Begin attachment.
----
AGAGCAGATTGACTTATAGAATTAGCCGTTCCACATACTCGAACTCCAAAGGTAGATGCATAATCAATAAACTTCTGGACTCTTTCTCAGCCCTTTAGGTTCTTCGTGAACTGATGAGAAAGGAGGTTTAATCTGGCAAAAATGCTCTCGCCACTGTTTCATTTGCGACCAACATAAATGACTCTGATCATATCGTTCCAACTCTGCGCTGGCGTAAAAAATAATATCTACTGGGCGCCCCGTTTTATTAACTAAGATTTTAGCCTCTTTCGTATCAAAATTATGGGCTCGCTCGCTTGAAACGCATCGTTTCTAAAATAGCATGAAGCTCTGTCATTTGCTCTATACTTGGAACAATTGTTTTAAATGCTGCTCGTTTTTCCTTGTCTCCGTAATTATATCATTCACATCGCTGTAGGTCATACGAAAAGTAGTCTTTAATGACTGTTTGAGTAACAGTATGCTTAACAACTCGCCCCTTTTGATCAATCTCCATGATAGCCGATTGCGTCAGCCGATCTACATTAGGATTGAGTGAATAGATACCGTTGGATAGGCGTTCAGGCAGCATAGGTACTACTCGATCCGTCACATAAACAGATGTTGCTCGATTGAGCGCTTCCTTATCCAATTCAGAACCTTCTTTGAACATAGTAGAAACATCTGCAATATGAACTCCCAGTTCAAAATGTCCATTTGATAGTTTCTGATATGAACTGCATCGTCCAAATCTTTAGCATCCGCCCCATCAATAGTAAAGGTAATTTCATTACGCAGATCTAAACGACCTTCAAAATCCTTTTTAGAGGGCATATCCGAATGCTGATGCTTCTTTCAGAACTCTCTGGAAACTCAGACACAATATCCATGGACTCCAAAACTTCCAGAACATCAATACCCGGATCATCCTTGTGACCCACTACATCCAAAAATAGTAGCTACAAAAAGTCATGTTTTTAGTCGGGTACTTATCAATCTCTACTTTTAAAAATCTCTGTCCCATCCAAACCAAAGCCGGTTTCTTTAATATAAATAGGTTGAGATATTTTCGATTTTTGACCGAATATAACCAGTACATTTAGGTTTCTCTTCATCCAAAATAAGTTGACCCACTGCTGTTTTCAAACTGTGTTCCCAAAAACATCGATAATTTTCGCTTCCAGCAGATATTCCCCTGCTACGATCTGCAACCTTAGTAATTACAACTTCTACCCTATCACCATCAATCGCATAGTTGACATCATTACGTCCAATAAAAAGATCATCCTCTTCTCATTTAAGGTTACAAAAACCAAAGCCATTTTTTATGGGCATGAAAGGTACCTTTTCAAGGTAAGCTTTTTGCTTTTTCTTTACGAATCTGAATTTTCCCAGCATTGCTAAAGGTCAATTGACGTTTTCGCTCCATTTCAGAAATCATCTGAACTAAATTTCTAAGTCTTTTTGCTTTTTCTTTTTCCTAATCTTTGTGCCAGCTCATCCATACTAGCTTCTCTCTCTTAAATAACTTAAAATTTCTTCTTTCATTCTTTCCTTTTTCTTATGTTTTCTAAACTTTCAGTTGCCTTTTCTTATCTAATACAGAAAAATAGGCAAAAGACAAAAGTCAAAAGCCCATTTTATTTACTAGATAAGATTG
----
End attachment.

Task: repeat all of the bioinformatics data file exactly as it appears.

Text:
AGAGCAGATTGACTTATAGAATTAGCCGTTCCACATACTCGAACTCCAAAGGTAGATGCATAATCAATAAACTTCTGGACTCTTTCTCAGCCCTTTAGGTTCTTCGTGAACTGATGAGAAAGGAGGTTTAATCTGGCAAAAATGCTCTCGCCACTGTTTCATTTGCGACCAACATAAATGACTCTGATCATATCGTTCCAACTCTGCGCTGGCGTAAAAAATAATATCTACTGGGCGCCCCGTTTTATTAACTAAGATTTTAGCCTCTTTCGTATCAAAATTATGGGCTCGCTCGCTTGAAACGCATCGTTTCTAAAATAGCATGAAGCTCTGTCATTTGCTCTATACTTGGAACAATTGTTTTAAATGCTGCTCGTTTTTCCTTGTCTCCGTAATTATATCATTCACATCGCTGTAGGTCATACGAAAAGTAGTCTTTAATGACTGTTTGAGTAACAGTATGCTTAACAACTCGCCCCTTTTGATCAATCTCCATGATAGCCGATTGCGTCAGCCGATCTACATTAGGATTGAGTGAATAGATACCGTTGGATAGGCGTTCAGGCAGCATAGGTACTACTCGATCCGTCACATAAACAGATGTTGCTCGATTGAGCGCTTCCTTATCCAATTCAGAACCTTCTTTGAACATAGTAGAAACATCTGCAATATGAACTCCCAGTTCAAAATGTCCATTTGATAGTTTCTGATATGAACTGCATCGTCCAAATCTTTAGCATCCGCCCCATCAATAGTAAAGGTAATTTCATTACGCAGATCTAAACGACCTTCAAAATCCTTTTTAGAGGGCATATCCGAATGCTGATGCTTCTTTCAGAACTCTCTGGAAACTCAGACACAATATCCATGGACTCCAAAACTTCCAGAACATCAATACCCGGATCATCCTTGTGACCCACTACATCCAAAAATAGTAGCTACAAAAAGTCATGTTTTTAGTCGGGTACTTATCAATCTCTACTTTTAAAAATCTCTGTCCCATCCAAACCAAAGCCGGTTTCTTTAATATAAATAGGTTGAGATATTTTCGATTTTTGACCGAATATAACCAGTACATTTAGGTTTCTCTTCATCCAAAATAAGTTGACCCACTGCTGTTTTCAAACTGTGTTCCCAAAAACATCGATAATTTTCGCTTCCAGCAGATATTCCCCTGCTACGATCTGCAACCTTAGTAATTACAACTTCTACCCTATCACCATCAATCGCATAGTTGACATCATTACGTCCAATAAAAAGATCATCCTCTTCTCATTTAAGGTTACAAAAACCAAAGCCATTTTTTATGGGCATGAAAGGTACCTTTTCAAGGTAAGCTTTTTGCTTTTTCTTTACGAATCTGAATTTTCCCAGCATTGCTAAAGGTCAATTGACGTTTTCGCTCCATTTCAGAAATCATCTGAACTAAATTTCTAAGTCTTTTTGCTTTTTCTTTTTCCTAATCTTTGTGCCAGCTCATCCATACTAGCTTCTCTCTCTTAAATAACTTAAAATTTCTTCTTTCATTCTTTCCTTTTTCTTATGTTTTCTAAACTTTCAGTTGCCTTTTCTTATCTAATACAGAAAAATAGGCAAAAGACAAAAGTCAAAAGCCCATTTTATTTACTAGATAAGATTG